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by Melissa Stamm | Posted on Friday, Jun. 22, 2012 — 8:58 AM
Mitochondria – cellular structures known as the “power plants” of the cell – are inherited exclusively from the mother. These organelles contain their own DNA (mtDNA), which is highly vulnerable to damage by environmental insults – for example radiation exposure to the ovaries during treatment for childhood cancer.
Because such damage could be passed on to the offspring of female cancer survivors, John Boice, Jr., professor of medicine, and colleagues evaluated mtDNA of 18 mothers who had been treated for cancer as children and their 26 children.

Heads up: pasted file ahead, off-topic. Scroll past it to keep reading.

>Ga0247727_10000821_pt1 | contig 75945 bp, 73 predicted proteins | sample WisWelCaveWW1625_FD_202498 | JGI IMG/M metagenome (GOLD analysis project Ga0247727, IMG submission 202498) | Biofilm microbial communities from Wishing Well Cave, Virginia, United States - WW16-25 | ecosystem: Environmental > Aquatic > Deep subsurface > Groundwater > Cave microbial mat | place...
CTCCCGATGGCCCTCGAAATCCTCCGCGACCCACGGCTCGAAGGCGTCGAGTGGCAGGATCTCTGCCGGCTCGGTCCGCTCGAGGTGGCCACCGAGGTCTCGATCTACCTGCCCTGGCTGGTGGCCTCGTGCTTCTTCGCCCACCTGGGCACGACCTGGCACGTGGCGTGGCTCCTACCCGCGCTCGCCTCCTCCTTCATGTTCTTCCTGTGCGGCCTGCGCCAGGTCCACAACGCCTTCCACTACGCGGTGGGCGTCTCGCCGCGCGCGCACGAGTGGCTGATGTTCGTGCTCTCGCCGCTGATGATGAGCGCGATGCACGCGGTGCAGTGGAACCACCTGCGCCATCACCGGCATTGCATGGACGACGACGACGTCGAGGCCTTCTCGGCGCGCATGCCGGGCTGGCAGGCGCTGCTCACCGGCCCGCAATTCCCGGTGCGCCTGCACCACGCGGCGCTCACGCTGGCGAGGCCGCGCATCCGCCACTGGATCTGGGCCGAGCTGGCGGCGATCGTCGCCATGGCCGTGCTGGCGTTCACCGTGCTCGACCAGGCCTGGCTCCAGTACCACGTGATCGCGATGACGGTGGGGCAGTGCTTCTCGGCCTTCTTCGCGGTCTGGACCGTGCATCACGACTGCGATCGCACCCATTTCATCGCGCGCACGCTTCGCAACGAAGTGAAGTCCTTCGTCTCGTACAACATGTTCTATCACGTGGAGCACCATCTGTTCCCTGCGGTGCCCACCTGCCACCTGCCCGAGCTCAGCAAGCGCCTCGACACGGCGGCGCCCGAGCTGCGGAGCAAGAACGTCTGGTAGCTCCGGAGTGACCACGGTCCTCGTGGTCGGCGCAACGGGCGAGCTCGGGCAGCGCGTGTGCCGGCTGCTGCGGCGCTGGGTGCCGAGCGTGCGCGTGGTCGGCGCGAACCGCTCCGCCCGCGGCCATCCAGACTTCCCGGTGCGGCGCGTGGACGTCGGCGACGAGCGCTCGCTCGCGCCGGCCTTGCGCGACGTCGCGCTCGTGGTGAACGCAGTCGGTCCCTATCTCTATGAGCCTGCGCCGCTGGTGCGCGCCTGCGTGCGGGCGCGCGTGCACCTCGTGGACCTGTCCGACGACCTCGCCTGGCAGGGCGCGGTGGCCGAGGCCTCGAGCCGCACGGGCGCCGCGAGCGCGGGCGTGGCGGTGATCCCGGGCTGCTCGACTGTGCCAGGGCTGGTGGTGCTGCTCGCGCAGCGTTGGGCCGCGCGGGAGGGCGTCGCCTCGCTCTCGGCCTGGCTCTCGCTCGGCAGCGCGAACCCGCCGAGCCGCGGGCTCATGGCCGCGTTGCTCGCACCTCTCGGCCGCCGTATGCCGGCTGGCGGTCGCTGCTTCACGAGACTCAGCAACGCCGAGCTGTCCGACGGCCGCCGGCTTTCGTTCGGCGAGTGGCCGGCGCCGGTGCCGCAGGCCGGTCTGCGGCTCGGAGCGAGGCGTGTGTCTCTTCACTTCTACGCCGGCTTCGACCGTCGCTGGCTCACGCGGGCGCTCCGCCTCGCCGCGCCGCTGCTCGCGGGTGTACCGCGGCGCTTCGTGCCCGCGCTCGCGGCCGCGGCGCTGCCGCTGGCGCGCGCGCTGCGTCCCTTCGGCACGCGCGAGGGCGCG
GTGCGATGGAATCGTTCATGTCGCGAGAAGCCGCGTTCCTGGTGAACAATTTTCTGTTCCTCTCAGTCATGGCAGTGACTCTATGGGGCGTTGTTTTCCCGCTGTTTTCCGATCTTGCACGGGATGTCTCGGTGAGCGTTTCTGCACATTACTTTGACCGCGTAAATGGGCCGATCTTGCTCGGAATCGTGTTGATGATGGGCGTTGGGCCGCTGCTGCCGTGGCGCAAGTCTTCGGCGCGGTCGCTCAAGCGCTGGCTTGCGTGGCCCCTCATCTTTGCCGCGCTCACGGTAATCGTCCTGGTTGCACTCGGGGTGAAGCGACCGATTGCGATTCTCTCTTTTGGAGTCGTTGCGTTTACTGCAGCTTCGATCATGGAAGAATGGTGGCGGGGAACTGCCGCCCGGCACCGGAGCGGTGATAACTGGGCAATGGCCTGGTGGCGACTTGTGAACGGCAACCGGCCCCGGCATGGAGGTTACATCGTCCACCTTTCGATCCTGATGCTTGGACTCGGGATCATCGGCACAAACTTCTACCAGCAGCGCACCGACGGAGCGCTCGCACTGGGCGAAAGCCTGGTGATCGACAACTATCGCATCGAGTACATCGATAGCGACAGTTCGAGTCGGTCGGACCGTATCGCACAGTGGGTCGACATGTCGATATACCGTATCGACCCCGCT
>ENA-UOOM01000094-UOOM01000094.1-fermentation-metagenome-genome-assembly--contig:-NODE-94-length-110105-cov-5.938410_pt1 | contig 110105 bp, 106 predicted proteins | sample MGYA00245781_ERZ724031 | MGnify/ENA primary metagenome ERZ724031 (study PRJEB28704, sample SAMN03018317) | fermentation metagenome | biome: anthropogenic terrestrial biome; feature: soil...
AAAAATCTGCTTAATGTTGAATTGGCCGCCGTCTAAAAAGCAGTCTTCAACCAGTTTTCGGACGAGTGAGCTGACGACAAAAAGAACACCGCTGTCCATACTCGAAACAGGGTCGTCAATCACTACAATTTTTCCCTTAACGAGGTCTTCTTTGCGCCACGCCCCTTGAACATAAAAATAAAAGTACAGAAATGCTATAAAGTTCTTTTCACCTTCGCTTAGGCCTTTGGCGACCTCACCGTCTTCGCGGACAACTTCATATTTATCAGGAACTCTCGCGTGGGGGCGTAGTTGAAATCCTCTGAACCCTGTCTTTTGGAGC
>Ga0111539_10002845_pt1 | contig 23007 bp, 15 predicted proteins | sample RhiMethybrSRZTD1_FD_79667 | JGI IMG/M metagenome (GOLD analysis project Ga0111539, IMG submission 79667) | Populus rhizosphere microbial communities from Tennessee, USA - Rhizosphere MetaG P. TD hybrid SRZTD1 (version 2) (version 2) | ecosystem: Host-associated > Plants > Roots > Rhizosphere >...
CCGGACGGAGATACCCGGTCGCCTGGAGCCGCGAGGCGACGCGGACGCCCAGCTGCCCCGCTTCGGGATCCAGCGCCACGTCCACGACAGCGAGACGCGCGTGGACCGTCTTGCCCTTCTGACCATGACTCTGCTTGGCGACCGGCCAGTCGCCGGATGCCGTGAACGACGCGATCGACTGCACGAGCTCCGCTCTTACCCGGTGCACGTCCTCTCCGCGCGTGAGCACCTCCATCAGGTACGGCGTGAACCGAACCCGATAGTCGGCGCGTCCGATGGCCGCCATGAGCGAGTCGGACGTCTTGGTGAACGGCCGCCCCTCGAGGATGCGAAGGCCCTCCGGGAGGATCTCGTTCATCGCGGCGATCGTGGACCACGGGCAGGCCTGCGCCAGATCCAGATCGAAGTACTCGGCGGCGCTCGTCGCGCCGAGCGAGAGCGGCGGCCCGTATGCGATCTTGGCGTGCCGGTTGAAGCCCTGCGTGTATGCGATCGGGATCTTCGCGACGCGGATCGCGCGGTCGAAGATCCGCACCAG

They reported in the May 15 Mutation Research that nine of the 18 families had at least one child who inherited mutated mtDNA. However, there was no significant difference in the number of single nucleotide polymorphisms (mutations in a single “letter” of the DNA code) between mother and child, and radiation dose to the mothers’ ovaries was not linked to mtDNA mutations in offspring.
The results suggest that radiation therapy in female children does not affect mitochondrial mutation rate, and therefore may not increase future cancer risk in the offspring of those survivors.
The research was funded by a grant from the National Cancer Institute (CA104666) of the National Institutes of Health.
Melissa Stamm, (615) 322-4747
Health and Medicine, Reporter, Research Aliquots, cancer, cancer risk, childhood cancer, DNA, DNA damage, Epidemiology, featured research, John Boice, journal publication, medicine, mitochondria, mutation, Mutation Research, NCI, NIH, radiation, Reporter June 22 2012, Vanderbilt Epidemiology Center
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